As Dr Rishi Rattan of the Boston-based Physicians for Haiti puts it: “Haiti is the only country in the entire world where the sanitation coverage has fallen over the last decade.”
In November 2012, the government of Haiti declared that “cholera, despite its virulence and lethality, is under control and can be eliminated” and launched a $2.2 billion, ten-year fundraising plan to eradicate the disease from Hispaniola, the island Haiti shares with the Dominican Republic.
Supported by the UN, and bolstered by commitments from the World Bank and Inter-Latin American Bank, the plan included “four areas of action: water and sanitation, epidemiological surveillance, health promotion for behaviour change, and care of infected persons in health institutions.”
But it is now 2015 and barely 15 percent of the total sum has been raised. The problem remains far from being corrected and, in some ways, is getting worse.
Lack of funding has closed two thirds of treatment centres. Medicine is in short supply. Hospitals don’t always have money, even for soap – a disaster as hand-washing is essential to prevent transmission. But most serious of all, medical staff employed by the government are not being paid.
Nurse Marie Viergilie Paul, 41, began working in the cholera treatment facility at Hospital St Nicolas of St Marc on 8th March 2013, employed by the Haitian government.
8,000 dead is not enough to justify a budget for providing water and sanitation. I don’t know what is needed to convince people”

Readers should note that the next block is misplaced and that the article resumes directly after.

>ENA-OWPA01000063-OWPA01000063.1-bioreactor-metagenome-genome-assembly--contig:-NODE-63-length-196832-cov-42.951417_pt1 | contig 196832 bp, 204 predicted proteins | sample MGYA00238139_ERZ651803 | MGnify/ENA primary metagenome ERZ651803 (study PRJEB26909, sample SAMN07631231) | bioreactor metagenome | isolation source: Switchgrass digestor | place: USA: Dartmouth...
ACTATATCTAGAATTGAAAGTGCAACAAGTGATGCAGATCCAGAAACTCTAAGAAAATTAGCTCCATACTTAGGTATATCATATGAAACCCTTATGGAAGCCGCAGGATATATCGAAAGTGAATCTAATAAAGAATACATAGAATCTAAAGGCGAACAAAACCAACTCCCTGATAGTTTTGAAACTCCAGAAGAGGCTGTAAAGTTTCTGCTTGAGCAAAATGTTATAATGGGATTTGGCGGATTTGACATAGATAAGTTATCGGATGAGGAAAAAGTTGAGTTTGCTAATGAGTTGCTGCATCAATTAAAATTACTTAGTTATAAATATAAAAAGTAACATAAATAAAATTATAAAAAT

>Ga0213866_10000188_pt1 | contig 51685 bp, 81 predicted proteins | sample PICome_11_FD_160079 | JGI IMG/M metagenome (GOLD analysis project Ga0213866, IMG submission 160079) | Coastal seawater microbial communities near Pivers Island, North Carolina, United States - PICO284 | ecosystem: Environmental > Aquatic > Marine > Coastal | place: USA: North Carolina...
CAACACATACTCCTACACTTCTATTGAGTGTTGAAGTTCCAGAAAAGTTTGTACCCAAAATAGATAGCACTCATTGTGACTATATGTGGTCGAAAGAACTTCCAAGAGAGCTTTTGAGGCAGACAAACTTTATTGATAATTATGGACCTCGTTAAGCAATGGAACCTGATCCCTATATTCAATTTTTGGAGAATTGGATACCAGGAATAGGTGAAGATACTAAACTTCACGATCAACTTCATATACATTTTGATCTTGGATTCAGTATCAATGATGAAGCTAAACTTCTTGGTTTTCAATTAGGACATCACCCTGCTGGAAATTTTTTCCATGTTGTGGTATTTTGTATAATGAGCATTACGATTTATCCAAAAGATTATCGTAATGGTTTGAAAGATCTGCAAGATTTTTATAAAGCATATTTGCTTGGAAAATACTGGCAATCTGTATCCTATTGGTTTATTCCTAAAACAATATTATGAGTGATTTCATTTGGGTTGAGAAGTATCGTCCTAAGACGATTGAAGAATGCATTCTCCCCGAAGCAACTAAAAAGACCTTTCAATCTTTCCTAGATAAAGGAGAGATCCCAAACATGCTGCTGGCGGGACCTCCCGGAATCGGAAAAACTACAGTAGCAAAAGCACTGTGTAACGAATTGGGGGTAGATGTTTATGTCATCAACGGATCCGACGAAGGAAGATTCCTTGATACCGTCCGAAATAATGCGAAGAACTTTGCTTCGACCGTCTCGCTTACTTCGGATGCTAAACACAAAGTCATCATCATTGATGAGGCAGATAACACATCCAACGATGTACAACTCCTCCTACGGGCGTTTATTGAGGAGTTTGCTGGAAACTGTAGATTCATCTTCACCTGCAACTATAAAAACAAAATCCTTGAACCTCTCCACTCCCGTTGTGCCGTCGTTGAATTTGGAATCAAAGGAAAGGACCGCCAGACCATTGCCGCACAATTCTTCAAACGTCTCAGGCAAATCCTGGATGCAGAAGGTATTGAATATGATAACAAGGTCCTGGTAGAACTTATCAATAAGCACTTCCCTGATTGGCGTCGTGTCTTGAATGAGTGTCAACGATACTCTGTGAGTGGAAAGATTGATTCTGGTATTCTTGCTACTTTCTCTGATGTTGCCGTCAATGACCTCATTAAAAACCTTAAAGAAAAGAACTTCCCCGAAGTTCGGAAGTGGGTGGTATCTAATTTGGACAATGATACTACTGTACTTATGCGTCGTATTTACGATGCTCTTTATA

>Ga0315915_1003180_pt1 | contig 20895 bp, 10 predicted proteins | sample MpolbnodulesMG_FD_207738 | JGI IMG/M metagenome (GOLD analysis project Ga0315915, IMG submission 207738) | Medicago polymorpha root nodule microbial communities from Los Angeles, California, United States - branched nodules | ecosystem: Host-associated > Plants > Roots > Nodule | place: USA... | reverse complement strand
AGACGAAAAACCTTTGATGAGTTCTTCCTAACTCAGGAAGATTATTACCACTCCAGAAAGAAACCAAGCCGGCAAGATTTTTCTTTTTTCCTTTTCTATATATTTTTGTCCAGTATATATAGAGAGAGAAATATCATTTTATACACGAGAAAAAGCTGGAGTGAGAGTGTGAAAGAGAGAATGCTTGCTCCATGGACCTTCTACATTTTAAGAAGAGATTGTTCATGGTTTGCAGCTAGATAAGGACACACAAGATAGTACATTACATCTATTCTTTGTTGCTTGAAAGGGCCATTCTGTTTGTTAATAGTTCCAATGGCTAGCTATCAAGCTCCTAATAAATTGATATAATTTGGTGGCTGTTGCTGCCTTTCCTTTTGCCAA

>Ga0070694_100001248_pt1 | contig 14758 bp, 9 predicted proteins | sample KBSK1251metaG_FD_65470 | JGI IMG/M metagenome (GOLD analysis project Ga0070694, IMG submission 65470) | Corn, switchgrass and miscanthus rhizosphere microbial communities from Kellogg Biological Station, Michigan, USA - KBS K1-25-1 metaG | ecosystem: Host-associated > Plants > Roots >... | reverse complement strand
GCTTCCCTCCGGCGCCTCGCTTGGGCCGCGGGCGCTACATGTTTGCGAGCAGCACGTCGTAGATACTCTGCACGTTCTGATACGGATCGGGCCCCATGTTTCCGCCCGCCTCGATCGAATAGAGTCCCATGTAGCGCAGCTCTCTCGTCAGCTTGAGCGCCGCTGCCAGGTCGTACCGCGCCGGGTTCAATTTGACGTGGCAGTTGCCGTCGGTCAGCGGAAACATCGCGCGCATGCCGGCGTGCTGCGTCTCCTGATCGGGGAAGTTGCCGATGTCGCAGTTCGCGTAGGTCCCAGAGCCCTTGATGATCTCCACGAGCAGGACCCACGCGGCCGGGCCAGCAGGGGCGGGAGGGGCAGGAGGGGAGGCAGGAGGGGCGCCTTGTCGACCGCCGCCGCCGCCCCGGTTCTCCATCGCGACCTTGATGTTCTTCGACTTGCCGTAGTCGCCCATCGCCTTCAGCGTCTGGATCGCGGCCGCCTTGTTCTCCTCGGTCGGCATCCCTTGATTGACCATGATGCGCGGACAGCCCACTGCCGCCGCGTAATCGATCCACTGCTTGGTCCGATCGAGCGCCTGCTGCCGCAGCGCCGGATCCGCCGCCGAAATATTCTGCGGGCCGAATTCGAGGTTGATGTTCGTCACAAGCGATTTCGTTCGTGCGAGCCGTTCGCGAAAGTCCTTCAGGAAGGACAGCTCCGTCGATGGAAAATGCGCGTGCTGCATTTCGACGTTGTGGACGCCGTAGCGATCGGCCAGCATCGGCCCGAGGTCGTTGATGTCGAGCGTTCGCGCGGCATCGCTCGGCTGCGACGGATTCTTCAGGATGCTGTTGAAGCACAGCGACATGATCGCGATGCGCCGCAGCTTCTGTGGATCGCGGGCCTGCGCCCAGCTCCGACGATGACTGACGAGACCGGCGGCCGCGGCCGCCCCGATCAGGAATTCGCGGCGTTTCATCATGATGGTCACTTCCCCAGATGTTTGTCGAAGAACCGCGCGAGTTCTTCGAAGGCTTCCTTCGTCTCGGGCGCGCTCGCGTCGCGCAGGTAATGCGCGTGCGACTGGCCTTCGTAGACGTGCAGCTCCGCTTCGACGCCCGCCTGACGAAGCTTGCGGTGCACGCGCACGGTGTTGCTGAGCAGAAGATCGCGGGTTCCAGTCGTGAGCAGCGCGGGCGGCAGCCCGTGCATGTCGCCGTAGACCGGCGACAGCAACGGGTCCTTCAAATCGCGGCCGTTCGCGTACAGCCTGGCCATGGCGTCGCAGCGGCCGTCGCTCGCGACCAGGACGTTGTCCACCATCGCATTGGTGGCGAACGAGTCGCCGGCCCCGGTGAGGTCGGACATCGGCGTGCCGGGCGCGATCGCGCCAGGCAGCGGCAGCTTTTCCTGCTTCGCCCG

When I speak to her in December 2014, she has received pay for only three of the 19 months she has worked. She was told that Gonaïves (the authority responsible for her salary) hasn’t received any cash for cholera and as such cannot pay her.
Nurse Paul continues to work every shift, clinging to the belief she will eventually be paid. “I don’t lose my motivation,” she explains, sitting under a line of freshly washed blue scrubs hung out to dry above the door of her small, modest cinder block home in Saint-Marc.
When cholera arrived, Dr Jean William Pape of the Haitian medical NGO Gheskio quickly geared up to treat it. Already well known and internationally acclaimed for his work in successfully bringing HIV under control in Haiti in the 1980s, Dr Pape quickly opened Haiti’s first 24-hour cholera clinic, which soon boasted the country’s lowest death rate.
He also introduced new practices, producing chlorinated water for 100,000 people, using smartphones to facilitate tracing and to enable rapid response to cases, and vaccinating widely, which had a significant impact in curtailing cases and fatalities in ‘Kosovo’, the neighbourhood surrounding his clinic, so named for its levels of violence and crime.